The original excavations of the ten Neanderthal partial skeletons from Shanidar cave during the 1960s suggested that multiple individuals had been buried together in graves, alongside flowers and plant material. However, precisely where the individuals lay in relation with each other, as well as the significance of the controversial pollen grains (which some say could be modern contamination), have been the subjects of heated debates among scholars.

However, the new findings help cement the notion that Neanderthals truly employed organized and cultural practices when depositing their dead. For instance, these recent excavations have revealed that some of the bodies had been laid in a channel in the cave’s floor initially carved by water but later intentionally dug to make it deeper.

“We have been able to provide evidence that a scoop was dug in which to place the new individual, and that there are ancient plant remains in the sediments around the bones. Further analyses will enable us to tell whether the plant remains are only found with the bones, suggesting some kind of special use of plants, or whether they are more common elsewhere in the cave,” Pomeroy said.

“We also have the possibility that stones were used to mark where the bodies were, and for Neanderthals returning multiple times to deposit their dead in the exact same spot. All this evidence will contribute to our understanding of the detail and complexity of Neanderthal treatment of the dead, what such behaviour might tell us about their cognitive abilities and understanding of the landscape, and how treatment of the dead may have varied across space and time (perhaps indicating different cultural traditions, another very human trait).”

In the future, the researchers plan on continuing conserving and digitally reconstructing all of the fossils they retrieved from Kurdistan. The ultimate goal, however, is to extract ancient DNA from the bones retrieved from a region where interbreeding very likely took place with modern humans wandering out of Africa. Meanwhile, excavations at the site will continue as long as funding permits.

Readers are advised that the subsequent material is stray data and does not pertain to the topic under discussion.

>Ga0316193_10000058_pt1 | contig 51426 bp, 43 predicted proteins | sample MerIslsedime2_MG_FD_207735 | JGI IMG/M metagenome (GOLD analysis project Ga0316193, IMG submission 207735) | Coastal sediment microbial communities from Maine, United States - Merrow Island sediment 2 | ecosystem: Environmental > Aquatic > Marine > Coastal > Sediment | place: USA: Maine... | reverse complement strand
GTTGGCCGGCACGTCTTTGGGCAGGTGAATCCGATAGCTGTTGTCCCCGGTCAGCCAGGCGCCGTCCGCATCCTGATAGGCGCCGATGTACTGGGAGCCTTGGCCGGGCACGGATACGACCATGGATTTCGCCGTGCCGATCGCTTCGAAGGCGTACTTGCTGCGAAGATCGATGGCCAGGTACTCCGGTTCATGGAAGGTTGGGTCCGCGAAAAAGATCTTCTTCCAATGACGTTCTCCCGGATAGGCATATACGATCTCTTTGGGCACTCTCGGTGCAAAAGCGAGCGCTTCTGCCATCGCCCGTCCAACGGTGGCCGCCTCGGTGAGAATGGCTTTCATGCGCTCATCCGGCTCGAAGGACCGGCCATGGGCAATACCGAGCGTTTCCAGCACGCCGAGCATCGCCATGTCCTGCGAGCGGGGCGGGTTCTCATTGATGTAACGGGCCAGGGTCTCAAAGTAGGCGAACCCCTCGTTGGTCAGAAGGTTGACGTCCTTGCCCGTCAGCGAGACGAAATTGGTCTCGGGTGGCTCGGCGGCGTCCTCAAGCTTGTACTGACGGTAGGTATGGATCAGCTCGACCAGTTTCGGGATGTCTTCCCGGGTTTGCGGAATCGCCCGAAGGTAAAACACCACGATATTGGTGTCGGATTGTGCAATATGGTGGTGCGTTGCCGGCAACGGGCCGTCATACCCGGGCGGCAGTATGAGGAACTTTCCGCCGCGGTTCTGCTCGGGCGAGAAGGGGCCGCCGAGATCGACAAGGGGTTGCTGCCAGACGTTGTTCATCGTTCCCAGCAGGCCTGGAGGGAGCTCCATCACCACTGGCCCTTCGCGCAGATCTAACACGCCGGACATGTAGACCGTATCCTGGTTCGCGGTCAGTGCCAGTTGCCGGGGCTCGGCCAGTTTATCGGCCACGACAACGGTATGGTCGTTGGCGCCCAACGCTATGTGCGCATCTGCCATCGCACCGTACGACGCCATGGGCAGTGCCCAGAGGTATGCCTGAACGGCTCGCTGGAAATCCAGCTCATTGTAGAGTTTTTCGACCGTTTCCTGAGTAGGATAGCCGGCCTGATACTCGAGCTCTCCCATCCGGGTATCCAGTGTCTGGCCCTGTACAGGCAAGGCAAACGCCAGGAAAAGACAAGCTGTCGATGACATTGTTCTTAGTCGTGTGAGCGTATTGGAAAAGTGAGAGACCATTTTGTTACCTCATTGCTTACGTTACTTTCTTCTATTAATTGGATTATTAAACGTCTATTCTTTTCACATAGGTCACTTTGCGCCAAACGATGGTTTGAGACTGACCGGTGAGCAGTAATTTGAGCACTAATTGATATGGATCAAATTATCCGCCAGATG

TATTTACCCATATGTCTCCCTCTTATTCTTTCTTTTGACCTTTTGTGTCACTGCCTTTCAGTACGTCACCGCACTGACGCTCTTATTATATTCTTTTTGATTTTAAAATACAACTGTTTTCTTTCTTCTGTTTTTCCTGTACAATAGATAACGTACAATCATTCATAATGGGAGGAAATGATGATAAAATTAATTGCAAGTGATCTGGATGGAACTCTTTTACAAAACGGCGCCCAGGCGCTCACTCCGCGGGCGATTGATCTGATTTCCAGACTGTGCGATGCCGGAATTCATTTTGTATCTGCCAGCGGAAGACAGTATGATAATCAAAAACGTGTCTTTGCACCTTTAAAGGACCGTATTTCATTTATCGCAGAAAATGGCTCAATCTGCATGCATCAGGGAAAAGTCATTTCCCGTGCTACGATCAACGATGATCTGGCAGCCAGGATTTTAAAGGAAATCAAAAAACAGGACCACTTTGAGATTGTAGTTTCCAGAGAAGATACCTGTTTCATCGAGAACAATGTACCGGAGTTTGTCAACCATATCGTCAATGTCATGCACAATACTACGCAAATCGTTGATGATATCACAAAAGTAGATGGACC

These findings join a number of recent studies that suggest Neanderthals weren’t mindless brutes, as some believed when the species was first being described, but rather sophisticated and resourceful people. For instance, Spanish researchers found that Neanderthals fashioned necklaces out of eagle talons and created spectacular red or black cave paintings depicting animals, dots and geometric signs, as well as hand stencils, handprints, and engravings.

“What’s exciting is that it’s rare to find articulated Neanderthal remains in the ground, so this is a very uncommon opportunity to use all the modern scientific techniques we have to understand behaviour as fully as possible. Many debates around Neanderthal mortuary behaviour, and whether it was ritual or symbolic, rely on older excavations from a time when methods and knowledge were different from today. And so there is a limit to how confident our interpretations of this older evidence can be as some information we may want today was just not available or recorded,” Pomeroy said.

“What this work gets to the heart of is how and when we became human. Ritual treatment of the dead can indicate feelings of loss, compassion for the dead, and perhaps a more spiritual understanding of the world like that we see across many human cultures, but discovering the origins of these behaviours is quite elusive. But new evidence such as the data from Shanidar Cave can help us get closer to understanding these big questions.”